Africa is one giant continent that has witnessed more man-made conflicts or artificial violence in the course of its modern history than any other parts of the world. Indeed it looks like because Nature has intentionally spared the continent of more natural disasters than she has done the rest parts of the world, then its inhabitants are anxious to make up for this Nature’s supposedly uneven distributions of disasters. In the style of some deranged sadists, many African politicians go about this mission self-destroying with relish and with the worst dastardly method just for the sake of destroying and having fun at it. Unlike in the other parts of the globe, about 85 to 90% of all violence to lives and properties in the African continent is man-made and could have been avoided with just a little effort on the part of the political wheelers and dealers of the continent. African political class turned the business of people’s leadership which is supposed to be the most important career, into a joke. These leaders for their own greed and, due to their intellectual timidity and laziness act like they are on a mission to make up for this difference in what they believe was Nature’s over-sightedness.
Across the timelines of human existence here on Earth peace initiatives or conflict resolutions have always occupied a central focus among political and social leaders of the world. The reason for that is because it is generally agreed on that it is within a social atmosphere with a considerable level of peace or minimal existence of conflicts that civilization and human progress can occur. It is based on this understanding that every move for peace initiatives or conflict resolutions and a sustainable peace building is always welcome by all everywhere. And because, about every part of the world has experienced one form of violence at one or more times in the course of their history, there is hardly anybody anywhere who does not tend to have an opinion on how he or she thinks that peace can be achieved and sustained in all places of conflict. So in this piece we want to consider a few things that we think is fundamental to achieving a sustained peace and by extension, progress in the African continent’s quest for a comprehensive development.
To lay the groundwork that will promote peace and stability in the African continent the leaders must have to take the initiative. They must have to address the root-cause of the conflicts in Africa which as we will expatiate on here is what we will call the clash of cultures. The cause for this seemingly endless and very destructive situation has everything to do with the current political map of the continent which is in an urgent need to be redrawn. It is from this distortion that the hydra-headed monster, corruption and other vices that have held down the growth of the continent for so many years emanate.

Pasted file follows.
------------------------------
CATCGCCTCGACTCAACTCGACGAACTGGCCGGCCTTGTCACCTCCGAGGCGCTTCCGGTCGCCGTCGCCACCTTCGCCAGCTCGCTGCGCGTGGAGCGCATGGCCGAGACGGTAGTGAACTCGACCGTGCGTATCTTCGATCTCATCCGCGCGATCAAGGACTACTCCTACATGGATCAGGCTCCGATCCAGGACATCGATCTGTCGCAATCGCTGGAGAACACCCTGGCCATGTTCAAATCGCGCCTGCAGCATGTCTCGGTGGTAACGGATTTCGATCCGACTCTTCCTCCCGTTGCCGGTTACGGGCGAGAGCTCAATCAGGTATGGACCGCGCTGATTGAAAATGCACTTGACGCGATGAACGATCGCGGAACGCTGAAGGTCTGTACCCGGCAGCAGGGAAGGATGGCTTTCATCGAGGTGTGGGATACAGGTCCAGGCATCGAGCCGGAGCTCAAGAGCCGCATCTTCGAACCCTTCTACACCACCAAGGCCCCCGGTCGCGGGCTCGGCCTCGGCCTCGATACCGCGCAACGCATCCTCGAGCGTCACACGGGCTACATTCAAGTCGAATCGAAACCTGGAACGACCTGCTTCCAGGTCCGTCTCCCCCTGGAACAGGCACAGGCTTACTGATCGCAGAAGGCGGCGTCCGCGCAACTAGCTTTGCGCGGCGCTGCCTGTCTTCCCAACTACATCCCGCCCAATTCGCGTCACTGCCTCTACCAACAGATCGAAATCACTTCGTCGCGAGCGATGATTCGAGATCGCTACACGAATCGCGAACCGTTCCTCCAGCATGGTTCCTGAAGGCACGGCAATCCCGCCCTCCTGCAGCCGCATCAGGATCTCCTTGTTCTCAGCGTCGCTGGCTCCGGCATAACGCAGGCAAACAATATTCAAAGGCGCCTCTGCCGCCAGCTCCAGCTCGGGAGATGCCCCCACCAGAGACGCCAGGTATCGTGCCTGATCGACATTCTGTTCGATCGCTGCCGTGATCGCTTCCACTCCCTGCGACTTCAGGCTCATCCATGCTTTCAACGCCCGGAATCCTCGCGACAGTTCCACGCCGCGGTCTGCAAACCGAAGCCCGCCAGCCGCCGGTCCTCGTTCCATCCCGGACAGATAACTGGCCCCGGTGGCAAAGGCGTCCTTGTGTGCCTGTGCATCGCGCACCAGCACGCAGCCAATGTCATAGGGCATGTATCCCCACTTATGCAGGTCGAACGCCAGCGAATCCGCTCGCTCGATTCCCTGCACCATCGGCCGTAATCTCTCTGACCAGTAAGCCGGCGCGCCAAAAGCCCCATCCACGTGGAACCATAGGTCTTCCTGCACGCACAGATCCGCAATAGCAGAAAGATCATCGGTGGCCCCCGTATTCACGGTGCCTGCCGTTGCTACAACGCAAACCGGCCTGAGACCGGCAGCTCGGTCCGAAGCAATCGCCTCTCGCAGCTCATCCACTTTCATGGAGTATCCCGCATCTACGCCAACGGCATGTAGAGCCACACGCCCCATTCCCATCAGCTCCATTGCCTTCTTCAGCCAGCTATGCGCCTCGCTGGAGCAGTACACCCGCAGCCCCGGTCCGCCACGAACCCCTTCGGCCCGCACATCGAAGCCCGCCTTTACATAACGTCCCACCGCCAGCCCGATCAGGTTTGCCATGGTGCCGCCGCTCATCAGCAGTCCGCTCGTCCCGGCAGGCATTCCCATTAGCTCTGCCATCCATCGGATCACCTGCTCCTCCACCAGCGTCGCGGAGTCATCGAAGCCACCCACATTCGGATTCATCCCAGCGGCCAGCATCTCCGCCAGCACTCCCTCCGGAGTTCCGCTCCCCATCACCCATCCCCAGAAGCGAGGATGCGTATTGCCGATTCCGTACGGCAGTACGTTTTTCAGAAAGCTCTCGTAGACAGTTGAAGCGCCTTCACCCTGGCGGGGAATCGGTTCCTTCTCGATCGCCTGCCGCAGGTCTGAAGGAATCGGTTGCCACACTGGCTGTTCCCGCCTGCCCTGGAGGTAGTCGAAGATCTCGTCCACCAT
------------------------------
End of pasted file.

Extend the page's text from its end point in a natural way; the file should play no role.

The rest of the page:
When the Europeans first came to Africa, they came to do business and not to run any governments. But with the passage of time and as their business interests grew they became anxious to find ways to effectively protect their investments and citizens. So they concocted what we have today in the name of countries in Africa to manage and control (maybe manipulate will be a better way to say it) the territories where they carried on their business activities. And in order to run these so-called countries they established, in connivance with their home governments, pseudo-governments that suited best their business interests and, no more. In the process they carved and Balkanized the entire continent into fictitious geographical configurations to best serve the interests of their businesses rather than those of the indigenous peoples of Africa.
Their home governments got very actively involved because most of the business organizations were in the first place sponsored or backed by them. In no time these places had become colonies or vassal states of these governments which they ran to the best of their conveniences and experimented with all kinds of administrative styles that were strange and completely unsuitable, even detrimental to the local peoples’ cultures and way of life. Of course we have to bear in mind that basically it was business and profit that were behind every decision they took and since the aim of all businesses is to maximize profit, one could not have expected any better deal for the local population and environment from these business people.
With this background knowledge and, since these structures have remained about the same as when the colonialists left, we can see that all the countries in the African continent today are just mere arbitrary and adverse-to-the-indigenes creations of the European colonialists which did not take into consideration the tribal and cultural boundaries of the indigenous peoples neither were the opinions of the peoples sought when the boundaries were set up. The current African states’ boundaries were actually made in Berlin Germany and by Europeans in the years between 1884 and 1885 (during the so-called era of Scramble for Africa) without any input from the Africans for whom they were made.
And for more than any other reasons, virtually all the conflicts that have bedeviled the countries in Africa since the 1960s till today are nothing other than the clash of cultures which is the direct result of these arbitrary and insensitive boundary creations of the colonialists. The cultural crises, during the colonial days were effectively managed by the colonialists because they served as the go-between of the diverse cultures and peoples. So except in the case of a few places such as Nigeria where the hatred and resentment that the rest tribal components have for the Igbo and the other peoples of the Southeast, the rest places remained under relative calm during the colonial time. But in the case of Nigeria, in spite of the presence of the colonialists, the rest tribes were able to descend on the Igbo and other South easterners, murdered and maimed thousands of them and looted their properties on two different occasions during the colonialists’ watch in 1945 in Jos, Plateau State and in 1953 in Kano, Kano State.